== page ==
New study! Accessing SNAP benefits in Alaska

In partnership with Alaska Legal Services Corporation (ALSC), the A2J Lab has launched a randomized control trial to evaluate community advocates’ services in the context of the Supplemental Nutrition Assistance Program (SNAP – aka Food Stamps) benefits arm of their programs.

Low-income and elderly residents in Alaska are in need of access to these benefits. Food insecurity and hunger are especially threatening to Alaska’s rural regions. Currently, there are 1.3 ALSC lawyers for every 10,000 Alaskans in poverty; and, the majority of the state’s 2,364 active attorneys are concentrated in the third judicial district, leaving much of its rural population without representation.

In response to this need, ALSC launched its community advocates program. The program will increase the pool of non-attorney volunteers, such as paralegals, tribal legal advocates, and professional school and law school students who reside in various communities throughout the state. Through training materials and supportive services these advocates will be able to provide valuable services in communities where there are currently no or very few attorneys.

To study the effectiveness of this program, ALSC will process approximately 300 study-eligible individuals, half of whom will be assigned a lawyer, the other half assigned a trained community advocate to provide a range of support services. Community advocates will be located throughout the state and began providing assistance to clients last year. The A2J Lab will compare the control group results and establish training programs to enhance resources already in place.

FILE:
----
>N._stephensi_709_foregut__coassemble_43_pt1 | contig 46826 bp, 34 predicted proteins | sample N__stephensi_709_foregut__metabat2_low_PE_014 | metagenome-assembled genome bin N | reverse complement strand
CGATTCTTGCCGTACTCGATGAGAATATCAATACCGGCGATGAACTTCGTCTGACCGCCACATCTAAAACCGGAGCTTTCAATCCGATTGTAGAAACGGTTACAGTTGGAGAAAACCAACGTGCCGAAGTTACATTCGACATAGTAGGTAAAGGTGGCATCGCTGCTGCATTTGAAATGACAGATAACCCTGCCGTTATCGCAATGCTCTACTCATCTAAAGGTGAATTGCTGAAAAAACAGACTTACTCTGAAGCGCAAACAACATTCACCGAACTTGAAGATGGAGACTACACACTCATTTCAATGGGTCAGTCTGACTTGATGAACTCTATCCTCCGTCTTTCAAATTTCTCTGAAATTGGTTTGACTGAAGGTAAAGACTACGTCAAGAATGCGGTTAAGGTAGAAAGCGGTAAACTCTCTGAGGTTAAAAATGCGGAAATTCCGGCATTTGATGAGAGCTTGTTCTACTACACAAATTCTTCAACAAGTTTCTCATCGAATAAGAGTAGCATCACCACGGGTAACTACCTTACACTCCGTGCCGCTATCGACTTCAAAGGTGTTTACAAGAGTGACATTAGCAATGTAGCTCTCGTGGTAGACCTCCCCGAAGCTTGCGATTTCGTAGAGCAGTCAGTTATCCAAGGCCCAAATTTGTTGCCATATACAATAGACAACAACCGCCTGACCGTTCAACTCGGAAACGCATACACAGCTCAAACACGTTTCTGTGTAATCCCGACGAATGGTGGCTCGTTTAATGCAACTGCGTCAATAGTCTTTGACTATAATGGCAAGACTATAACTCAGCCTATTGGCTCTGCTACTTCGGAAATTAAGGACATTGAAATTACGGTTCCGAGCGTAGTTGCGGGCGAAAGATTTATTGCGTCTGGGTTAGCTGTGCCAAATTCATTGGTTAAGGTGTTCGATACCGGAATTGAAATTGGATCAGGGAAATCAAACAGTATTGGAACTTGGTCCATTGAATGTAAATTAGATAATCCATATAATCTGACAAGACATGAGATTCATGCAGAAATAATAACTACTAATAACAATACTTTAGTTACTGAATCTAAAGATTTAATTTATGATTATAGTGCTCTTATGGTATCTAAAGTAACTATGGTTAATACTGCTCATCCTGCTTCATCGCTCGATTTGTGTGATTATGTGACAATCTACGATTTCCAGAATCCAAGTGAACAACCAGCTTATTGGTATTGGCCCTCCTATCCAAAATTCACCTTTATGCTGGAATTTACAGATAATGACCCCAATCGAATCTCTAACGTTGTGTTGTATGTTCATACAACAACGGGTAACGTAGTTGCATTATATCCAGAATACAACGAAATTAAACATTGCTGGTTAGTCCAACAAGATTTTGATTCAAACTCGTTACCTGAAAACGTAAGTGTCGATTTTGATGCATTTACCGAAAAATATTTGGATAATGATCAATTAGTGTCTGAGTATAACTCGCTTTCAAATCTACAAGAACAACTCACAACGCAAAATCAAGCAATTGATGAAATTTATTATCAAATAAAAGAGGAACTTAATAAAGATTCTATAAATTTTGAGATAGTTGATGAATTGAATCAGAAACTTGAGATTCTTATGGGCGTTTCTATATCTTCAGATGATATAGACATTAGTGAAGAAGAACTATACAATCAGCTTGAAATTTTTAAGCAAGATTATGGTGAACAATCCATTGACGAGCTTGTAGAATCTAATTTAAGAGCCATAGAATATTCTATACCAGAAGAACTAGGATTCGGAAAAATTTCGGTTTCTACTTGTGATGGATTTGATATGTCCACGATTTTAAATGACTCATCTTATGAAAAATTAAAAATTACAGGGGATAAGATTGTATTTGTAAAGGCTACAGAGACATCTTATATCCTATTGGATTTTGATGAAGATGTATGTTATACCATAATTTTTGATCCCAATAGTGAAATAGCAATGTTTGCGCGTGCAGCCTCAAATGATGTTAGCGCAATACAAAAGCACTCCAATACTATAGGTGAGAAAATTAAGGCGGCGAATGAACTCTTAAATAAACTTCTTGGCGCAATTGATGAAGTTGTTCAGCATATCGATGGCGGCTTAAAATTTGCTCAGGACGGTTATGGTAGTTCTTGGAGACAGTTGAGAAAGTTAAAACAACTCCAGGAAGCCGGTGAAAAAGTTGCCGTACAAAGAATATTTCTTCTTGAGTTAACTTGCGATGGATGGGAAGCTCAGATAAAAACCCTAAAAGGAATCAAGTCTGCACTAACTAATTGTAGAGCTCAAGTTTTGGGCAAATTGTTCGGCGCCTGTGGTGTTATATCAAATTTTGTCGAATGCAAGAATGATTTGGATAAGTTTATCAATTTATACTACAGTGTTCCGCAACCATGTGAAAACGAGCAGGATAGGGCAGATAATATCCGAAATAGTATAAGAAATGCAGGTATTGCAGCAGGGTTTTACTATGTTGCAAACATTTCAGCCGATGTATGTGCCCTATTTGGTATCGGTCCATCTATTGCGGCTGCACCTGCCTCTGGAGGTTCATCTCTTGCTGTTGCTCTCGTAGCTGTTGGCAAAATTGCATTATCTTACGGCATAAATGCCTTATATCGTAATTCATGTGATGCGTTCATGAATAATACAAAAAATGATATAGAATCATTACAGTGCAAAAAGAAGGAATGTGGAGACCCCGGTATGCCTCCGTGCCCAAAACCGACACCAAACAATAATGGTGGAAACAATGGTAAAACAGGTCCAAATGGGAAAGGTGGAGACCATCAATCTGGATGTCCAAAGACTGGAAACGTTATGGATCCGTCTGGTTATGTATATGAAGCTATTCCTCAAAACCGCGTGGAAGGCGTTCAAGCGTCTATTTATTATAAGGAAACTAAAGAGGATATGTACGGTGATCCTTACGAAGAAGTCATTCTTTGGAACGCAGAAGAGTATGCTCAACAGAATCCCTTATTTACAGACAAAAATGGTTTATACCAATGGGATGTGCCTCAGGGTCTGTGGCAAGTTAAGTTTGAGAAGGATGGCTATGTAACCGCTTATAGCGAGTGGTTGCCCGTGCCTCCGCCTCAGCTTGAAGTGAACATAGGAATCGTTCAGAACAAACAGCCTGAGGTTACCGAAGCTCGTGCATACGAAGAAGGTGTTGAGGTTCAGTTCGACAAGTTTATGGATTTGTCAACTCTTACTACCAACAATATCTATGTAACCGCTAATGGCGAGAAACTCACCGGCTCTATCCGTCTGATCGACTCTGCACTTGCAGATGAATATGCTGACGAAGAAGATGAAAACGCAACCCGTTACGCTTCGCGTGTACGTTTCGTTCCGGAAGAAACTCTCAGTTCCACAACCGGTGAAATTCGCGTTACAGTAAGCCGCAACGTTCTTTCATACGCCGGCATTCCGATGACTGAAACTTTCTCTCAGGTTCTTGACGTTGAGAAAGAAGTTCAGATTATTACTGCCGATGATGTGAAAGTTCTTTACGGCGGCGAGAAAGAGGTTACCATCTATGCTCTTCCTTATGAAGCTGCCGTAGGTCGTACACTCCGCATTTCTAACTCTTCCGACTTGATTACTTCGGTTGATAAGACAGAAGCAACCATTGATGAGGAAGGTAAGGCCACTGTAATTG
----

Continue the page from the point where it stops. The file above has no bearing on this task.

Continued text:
If the project proves effective, the benefits across a variety of civil justice needs in Alaska will be enormous. Key stakeholders will be enabled to implement the best solutions for their regions. Residents will gain access to the federal benefits they deserve.

In the time of COVID-19, ensuring that everyone who qualifies for SNAP benefits gets them is crucial. Because the study happens without additional in-person contact, we’re able to continue the research to learn more about how this system works at a time when people need the services more than ever.

The results will echo beyond the state. This project is one of several that the A2J Lab has in development to evaluate non-lawyer services. With the demand for civil legal aid far outstripping supply across the country, understanding if and when non-lawyer assistance might help, could improve results for clients who otherwise would not be able to access any support at all.

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